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It’s been almost two years since I, like many others, hauled home an armful of sugar and flour and turned to baking to escape the doom and gloom of quarantine. With three types of flour sitting at home and a notebook brimming with my favourite recipes, I’m happy to report that I am now dealing a lot better with the reality of the pandemic and that I haven’t been baking any less. It’s become about much more than the heavenly smell of vanilla wafting through the entire house, though.

When you make a full cheesecake or a whole batch of lemon squares, it hits you as soon as it comes out of the oven that the only thing to do is share. In this way, baking has become an unexpectedly intimate thing, whether it’s making tiramisu for my mom on her birthday, leaving my housemates a note that says “help yourselves!” next to a fresh loaf of bread, or trying out vegan brownies and gluten-free cookies for my friends. It’s become one of my favourite ways to tell the people in my life that I love them, and I adore the way they light up when they know they’ve been on my mind.

I’ve found that baking is a love language I speak with myself, too. Over the past two years, Zoom and Teams have demanded I spend more time online than I’m comfortable with, sometimes making real-life seem far away and intangible. Baking is soothing and grounding, putting me back in touch with my senses without overwhelming them.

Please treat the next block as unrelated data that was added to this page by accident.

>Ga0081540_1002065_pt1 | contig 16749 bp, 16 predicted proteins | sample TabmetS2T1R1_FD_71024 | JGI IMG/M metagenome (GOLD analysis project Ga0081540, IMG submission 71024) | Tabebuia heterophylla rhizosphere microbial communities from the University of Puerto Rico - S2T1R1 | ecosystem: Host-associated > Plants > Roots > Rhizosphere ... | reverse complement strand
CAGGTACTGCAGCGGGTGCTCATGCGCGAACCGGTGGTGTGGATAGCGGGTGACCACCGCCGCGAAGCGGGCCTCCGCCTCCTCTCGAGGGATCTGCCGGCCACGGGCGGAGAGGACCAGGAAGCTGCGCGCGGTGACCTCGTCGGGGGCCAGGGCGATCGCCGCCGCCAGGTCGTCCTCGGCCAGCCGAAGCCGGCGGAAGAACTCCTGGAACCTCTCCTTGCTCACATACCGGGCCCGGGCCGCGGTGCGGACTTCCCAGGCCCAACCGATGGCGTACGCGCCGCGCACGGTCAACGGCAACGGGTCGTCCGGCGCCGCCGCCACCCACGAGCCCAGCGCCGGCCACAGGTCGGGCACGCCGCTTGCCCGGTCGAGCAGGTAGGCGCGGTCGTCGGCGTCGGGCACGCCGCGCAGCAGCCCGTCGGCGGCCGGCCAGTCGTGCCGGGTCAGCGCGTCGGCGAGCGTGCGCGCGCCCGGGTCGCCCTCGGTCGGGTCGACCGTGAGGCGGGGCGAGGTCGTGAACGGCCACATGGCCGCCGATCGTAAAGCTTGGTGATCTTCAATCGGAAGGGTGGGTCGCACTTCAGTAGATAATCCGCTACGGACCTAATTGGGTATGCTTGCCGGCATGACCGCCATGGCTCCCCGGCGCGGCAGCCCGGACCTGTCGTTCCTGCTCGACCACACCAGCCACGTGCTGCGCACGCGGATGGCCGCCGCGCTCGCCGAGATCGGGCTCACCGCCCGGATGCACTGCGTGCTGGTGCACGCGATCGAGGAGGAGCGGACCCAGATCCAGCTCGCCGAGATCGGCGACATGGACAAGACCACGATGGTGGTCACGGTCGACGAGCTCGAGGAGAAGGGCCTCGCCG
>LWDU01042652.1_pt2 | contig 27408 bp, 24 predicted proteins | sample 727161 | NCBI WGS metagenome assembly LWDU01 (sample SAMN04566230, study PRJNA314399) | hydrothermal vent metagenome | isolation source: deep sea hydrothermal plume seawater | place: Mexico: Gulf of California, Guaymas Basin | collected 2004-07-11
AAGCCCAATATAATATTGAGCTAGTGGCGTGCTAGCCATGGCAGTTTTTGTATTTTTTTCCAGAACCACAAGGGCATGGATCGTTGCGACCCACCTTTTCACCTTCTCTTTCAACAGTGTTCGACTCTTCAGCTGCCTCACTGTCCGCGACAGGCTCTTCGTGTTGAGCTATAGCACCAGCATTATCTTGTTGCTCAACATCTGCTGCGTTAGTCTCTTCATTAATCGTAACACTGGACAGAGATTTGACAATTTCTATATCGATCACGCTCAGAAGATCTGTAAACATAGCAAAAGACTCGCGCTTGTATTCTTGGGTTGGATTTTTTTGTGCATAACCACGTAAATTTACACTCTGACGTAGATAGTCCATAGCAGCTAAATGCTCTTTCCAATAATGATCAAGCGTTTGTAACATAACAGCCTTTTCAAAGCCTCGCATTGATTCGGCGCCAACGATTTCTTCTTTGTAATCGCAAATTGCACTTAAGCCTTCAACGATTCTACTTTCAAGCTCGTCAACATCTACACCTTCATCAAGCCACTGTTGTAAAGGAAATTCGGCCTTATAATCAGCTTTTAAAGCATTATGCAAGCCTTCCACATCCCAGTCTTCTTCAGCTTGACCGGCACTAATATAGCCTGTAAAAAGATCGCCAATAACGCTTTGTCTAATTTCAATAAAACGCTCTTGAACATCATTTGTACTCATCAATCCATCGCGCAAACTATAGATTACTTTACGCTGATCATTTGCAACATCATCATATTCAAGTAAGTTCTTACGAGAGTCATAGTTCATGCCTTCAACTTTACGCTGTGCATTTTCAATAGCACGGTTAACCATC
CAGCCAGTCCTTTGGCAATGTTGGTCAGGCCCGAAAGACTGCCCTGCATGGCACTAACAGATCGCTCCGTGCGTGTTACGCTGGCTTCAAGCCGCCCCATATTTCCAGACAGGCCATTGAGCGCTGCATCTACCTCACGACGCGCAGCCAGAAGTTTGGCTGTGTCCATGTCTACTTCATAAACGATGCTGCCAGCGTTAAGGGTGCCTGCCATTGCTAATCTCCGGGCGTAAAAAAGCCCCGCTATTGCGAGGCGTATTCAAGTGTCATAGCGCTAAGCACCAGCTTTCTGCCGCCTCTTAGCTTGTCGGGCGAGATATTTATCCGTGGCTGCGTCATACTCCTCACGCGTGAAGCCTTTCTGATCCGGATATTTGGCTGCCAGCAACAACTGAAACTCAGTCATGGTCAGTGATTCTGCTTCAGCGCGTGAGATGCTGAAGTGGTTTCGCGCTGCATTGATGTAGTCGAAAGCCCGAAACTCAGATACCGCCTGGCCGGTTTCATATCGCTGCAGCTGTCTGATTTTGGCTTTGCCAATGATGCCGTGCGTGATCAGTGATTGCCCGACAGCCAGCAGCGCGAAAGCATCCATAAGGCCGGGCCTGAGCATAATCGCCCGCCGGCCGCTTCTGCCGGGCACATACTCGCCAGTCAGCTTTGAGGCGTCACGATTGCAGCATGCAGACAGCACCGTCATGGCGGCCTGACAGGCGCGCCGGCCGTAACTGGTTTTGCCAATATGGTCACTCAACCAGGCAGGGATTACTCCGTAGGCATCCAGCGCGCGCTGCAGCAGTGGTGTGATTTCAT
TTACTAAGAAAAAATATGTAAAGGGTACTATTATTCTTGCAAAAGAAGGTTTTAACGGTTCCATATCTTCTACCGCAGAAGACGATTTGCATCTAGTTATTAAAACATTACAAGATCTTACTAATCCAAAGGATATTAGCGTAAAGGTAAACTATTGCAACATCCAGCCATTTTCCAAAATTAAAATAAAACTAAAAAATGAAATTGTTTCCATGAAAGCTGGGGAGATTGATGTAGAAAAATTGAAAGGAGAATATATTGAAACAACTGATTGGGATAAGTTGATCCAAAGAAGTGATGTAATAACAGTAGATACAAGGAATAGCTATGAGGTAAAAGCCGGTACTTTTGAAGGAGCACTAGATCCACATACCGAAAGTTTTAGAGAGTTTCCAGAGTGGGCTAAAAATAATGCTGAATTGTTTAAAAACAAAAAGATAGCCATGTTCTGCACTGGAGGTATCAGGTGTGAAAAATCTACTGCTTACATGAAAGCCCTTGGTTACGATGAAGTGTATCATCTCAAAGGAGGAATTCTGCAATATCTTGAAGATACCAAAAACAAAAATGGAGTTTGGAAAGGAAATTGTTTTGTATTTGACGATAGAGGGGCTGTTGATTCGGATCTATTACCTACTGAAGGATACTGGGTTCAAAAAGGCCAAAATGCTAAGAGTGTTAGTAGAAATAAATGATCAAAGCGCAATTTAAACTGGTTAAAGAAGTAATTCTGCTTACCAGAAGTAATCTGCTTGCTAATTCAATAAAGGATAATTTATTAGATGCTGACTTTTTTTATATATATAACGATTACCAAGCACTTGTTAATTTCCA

Baking has also been a gentle reminder that everything is a process and that almost nothing is beyond saving. If a certain mix of herbs doesn’t taste good in this loaf of bread or I didn’t add enough cream to this milk pudding, I have to learn from it and try again next time, if only because I have leftover ingredients. It’s a constant process of forgiving myself and getting better, and I didn’t think baking would become a means of confronting my near-crippling perfectionism, but here we are.

It’s also important to remember that while making everything from scratch can be fun, baking is meant to be comforting! It’s still ‘real baking’ if you make cupcakes with a box mix and store-bought frosting or make bread with frozen Ciabatta dough from Costco (which I recommend, by the way). Don’t let Instagram bakers and their elaborate sourdough starters scare you; you can’t go too wrong with flour, butter, and sugar in an oven.

Larissa Zhong

Queen's U '22

Larissa is a fourth-year student at Queen's University. She loves Taylor Swift, heart emojis, and romantic comedies.
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